"Recently there's been a lot of hospital closings, hospitals don't have as many inpatient [facilities];" says Dr. Mark Winther of Little Falls Hospital, "so it used to be believed that what crowds the hospital is the non-urgent--the sore throat, twisted ankle, runny nose, fever... but what really ties up the emergency department is the admitted patients, the pneumonia, the flu patients, the stroke of the heart attack, and that ties up staff taking care of them so it makes it harder to see the sore throat, or the ankle injury."
And Dr. Winther says the problem is getting worse - but it could get better. He says it will take a mutli-faceted approach, but ideally, the new affordable care act could fix some of the issues - first starting with more preventative care services.
"Things like health maintenance, helping with hypertension, because we know that increases your risk for stroke, heart disease, things like obesity, things like obesity. In the year 2020 50% of the population will be obese, huge problem - diabetes, joint aches, so if that can help people get into prevention, immunizations, things like the flu shot, that can prevent people from getting sick and coming to the ER that would be great."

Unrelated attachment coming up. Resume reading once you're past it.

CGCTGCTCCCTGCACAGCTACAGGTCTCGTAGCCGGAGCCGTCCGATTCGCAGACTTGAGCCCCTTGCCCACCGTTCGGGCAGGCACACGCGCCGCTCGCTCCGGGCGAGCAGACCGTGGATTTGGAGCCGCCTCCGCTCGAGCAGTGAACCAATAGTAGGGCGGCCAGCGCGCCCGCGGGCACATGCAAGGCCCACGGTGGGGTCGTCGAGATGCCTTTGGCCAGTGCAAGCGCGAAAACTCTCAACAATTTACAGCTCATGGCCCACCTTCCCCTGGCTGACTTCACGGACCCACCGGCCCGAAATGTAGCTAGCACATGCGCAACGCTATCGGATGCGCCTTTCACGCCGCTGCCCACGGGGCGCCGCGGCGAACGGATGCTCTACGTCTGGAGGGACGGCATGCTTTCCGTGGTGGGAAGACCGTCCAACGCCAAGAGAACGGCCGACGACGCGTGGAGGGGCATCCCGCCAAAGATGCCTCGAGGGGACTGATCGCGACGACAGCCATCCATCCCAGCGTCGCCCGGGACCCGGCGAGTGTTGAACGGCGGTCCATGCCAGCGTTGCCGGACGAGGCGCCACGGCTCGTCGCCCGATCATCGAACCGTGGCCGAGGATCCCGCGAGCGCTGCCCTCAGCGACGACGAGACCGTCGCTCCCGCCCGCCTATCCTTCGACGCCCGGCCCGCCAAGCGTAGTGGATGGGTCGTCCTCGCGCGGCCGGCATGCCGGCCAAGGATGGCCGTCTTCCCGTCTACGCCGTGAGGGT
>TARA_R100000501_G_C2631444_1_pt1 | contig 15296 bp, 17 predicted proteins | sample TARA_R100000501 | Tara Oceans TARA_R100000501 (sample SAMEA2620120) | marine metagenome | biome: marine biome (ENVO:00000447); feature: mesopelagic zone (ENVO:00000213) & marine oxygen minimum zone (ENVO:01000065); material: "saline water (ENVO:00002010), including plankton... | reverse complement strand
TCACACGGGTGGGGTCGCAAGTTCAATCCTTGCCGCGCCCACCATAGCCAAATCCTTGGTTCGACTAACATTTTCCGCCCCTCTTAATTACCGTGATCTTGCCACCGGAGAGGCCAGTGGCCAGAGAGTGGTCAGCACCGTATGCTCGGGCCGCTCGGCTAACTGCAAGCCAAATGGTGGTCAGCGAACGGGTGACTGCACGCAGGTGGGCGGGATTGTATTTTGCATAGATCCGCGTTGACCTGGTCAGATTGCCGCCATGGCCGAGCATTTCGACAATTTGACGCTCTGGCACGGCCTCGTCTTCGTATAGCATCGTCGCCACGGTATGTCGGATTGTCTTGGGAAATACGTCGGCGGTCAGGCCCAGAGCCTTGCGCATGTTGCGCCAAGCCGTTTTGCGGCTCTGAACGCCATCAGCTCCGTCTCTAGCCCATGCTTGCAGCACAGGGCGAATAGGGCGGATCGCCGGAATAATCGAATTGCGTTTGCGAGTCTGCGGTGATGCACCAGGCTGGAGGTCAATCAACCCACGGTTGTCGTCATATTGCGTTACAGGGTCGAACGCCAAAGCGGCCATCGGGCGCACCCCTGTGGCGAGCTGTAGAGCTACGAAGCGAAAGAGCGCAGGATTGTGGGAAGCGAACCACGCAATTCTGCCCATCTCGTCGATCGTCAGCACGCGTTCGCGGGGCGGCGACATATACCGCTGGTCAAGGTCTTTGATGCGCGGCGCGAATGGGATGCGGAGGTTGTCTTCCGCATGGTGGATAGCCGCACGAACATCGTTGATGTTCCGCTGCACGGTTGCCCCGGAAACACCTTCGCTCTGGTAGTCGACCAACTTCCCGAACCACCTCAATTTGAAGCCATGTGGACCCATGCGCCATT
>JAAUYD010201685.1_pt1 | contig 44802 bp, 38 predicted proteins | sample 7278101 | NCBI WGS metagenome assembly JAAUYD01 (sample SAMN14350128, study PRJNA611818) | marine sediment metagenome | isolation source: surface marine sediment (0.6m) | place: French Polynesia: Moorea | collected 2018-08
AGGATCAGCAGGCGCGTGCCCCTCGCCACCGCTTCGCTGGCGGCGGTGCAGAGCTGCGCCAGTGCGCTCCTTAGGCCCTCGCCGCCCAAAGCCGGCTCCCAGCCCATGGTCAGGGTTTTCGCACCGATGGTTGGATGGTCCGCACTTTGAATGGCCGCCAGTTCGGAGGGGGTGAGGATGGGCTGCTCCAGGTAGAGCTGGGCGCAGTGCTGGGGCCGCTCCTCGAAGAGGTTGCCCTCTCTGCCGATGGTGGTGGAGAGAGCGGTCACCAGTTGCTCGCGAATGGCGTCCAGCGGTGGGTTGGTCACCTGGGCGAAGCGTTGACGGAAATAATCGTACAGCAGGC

Also, the more people who are insured, the more likely they'll try their primary care doctor first, and if they still need to use the ER--their insurance will help provide income for the hospital - which could help in providing greater service in the ER. But Dr. Winther says he doesn't know that it will ever get 100% percent better, but he's hopeful it will improve. His best advice - come to the ER if you need it, but if you can, see your doctor.